Many excellent musicians originate from the Chicago area, including guitarist James Vincent, whose resume reads like a brief history of modern music. From blues and jazz to fusion and salsa, from studio musician and solo artist to writer and composer, Vincent has never been content to be a student of one style.
Raised in the blues-rich south side of Chicago, he studied the methods of B.B. King and Johnny Smith. He fashioned his finger-picking guitar technique after the great Chet Atkins. James continued to perfect his talent and soon was playing in many of Chicago's more well-known clubs. It was while perfoming here that he was asked to join a band known as The Exceptions, originally founded by Kal David, Marty Grebb and Pete Cetera. They soon became one of the most in demand club acts in town. The Exceptions reached their pinnacle when they toured with Otis Redding.
Cetera later left to pursue other avenues, eventually winding up as the lead singer for Chicago. Vincent's talents were much in demand as a studio musician, laying down tracks for Minnie Ripperton, The Paul Butterfield Blues Band and many notable Chess Records recording artists.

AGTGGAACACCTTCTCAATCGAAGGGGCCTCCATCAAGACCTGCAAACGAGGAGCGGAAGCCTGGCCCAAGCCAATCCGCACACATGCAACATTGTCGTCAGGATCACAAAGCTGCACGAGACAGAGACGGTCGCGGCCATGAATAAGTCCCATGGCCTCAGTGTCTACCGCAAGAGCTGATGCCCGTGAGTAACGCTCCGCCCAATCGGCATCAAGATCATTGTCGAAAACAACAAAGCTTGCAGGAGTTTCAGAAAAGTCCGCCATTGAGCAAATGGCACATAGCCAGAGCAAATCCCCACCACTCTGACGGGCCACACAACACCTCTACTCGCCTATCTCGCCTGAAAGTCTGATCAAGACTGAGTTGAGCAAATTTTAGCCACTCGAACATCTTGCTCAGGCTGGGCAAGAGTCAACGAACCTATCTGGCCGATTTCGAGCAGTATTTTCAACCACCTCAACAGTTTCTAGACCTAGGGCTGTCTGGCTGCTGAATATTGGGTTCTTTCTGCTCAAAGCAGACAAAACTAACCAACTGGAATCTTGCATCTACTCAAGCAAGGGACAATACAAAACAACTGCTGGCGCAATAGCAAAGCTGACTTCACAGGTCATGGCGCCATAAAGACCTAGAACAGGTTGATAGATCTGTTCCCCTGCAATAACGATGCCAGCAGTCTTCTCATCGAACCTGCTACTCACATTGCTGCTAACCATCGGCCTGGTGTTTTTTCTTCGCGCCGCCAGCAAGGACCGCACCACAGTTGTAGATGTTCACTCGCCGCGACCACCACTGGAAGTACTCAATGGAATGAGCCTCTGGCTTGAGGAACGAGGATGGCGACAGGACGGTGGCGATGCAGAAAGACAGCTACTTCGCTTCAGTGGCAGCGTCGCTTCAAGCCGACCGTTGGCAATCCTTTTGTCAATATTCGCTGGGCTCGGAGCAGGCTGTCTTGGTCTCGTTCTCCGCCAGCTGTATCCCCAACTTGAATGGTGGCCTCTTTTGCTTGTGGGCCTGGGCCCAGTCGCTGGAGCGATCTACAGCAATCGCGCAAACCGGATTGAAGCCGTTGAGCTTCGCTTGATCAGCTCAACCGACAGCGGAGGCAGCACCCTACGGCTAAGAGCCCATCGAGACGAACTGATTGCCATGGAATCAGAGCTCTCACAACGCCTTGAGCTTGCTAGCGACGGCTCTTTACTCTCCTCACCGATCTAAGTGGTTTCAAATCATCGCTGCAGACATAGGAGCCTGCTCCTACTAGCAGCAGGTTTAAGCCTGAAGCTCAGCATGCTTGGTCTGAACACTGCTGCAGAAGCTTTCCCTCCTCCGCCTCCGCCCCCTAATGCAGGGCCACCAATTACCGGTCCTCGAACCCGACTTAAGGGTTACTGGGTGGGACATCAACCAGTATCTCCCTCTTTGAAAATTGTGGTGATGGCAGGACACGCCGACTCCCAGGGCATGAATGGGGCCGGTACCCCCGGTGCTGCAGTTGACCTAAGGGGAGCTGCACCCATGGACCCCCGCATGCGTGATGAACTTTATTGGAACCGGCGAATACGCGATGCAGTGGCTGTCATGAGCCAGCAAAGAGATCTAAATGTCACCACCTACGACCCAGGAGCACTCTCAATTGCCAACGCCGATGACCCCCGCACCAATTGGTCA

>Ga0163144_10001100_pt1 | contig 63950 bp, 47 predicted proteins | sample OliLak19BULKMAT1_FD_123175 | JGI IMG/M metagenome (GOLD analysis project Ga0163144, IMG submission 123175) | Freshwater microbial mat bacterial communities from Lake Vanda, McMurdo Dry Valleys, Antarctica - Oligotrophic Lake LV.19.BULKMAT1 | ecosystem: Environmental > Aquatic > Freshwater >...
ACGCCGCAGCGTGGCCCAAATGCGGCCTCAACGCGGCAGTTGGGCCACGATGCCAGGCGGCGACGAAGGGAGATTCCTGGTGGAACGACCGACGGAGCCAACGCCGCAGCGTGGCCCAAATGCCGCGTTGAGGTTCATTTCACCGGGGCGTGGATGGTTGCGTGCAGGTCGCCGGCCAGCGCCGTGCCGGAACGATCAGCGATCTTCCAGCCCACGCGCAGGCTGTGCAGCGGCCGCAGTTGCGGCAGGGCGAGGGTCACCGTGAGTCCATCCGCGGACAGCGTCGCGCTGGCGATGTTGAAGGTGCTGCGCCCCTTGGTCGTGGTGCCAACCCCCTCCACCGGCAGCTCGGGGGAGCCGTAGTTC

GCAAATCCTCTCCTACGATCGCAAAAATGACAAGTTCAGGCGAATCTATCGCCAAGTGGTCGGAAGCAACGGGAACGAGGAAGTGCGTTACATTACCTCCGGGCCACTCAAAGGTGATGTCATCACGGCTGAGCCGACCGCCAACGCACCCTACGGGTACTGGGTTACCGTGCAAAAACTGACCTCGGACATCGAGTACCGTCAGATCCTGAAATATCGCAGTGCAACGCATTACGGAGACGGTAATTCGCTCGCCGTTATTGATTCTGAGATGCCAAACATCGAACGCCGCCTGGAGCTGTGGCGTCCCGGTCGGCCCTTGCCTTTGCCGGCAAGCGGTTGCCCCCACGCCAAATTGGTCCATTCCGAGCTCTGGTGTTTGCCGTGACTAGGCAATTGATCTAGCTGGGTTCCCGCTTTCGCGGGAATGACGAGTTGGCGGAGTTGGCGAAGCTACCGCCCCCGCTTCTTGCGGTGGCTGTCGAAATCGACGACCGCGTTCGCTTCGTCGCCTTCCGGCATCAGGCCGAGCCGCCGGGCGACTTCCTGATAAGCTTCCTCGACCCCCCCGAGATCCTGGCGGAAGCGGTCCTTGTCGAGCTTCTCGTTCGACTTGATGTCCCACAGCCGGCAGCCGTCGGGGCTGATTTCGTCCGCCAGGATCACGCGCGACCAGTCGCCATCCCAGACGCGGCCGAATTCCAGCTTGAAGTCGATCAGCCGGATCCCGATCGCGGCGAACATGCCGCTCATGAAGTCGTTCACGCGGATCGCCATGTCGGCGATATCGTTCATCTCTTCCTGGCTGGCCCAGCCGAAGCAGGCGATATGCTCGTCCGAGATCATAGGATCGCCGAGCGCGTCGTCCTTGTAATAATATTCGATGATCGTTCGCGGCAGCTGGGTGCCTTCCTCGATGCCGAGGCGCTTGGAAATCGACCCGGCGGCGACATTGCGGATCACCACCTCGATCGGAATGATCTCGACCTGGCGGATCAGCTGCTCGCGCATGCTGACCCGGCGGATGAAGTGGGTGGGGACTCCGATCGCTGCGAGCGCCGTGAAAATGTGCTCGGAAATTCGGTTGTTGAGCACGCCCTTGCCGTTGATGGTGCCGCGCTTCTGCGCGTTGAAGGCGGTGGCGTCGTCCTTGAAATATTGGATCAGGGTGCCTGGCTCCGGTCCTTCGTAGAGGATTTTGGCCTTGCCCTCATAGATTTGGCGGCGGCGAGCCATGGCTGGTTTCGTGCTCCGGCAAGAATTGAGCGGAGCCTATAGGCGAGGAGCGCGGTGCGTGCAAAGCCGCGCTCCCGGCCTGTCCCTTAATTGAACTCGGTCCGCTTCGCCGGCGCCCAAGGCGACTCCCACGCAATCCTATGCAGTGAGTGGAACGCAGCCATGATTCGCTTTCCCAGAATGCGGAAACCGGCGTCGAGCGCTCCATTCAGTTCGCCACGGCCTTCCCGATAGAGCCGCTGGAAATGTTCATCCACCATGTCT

Along the way Vincent met rock promoter Bill Graham, who at the time was managing a band called H.P. Lovecraft. The band needed a guitar player and Vincent needed a change, so he took the job and moved to San Francisco. Through that project he met Howard Wales & Jerry Garcia, who had just recorded a now cult classic lp called "Hooter Roll" which was well stocked with talented musicians.
Vincent toured with them for a brief time and liked Garcia's laid-back style, but what he really liked was the work of the guitarist for Hooter Roll's opening band, the Mahavishnu Orchestra featuring John McLaughlin. Their fusion style inspired Vincent and once again he found himself spinning in a new direction.
Vincent later signed with Columbia/Caribou Records and recorded four albums, the most successful being Space Traveler with Harvey Mason on drums, Verdine and Freddy White from Earth, Wind and Fire, Ron Stockert on keyboards and Pete Cetera on background vocals. Maurice White of Earth, Wind and Fire offered Vincent a position with the band while chatting together on a flight back from England. Though flattered, Vincent declined the offer due to his heavy schedule with his solo career and special projects, such as recording an instrumental album with Rufus, recording and touring with the Latin band Azteca, featuring Sheila E. and Neal Schon (later of Journey fame), and performing with Santana, Tom Scott and the L.A. Express and Etta James band featuring Gregg Allman, to name a few.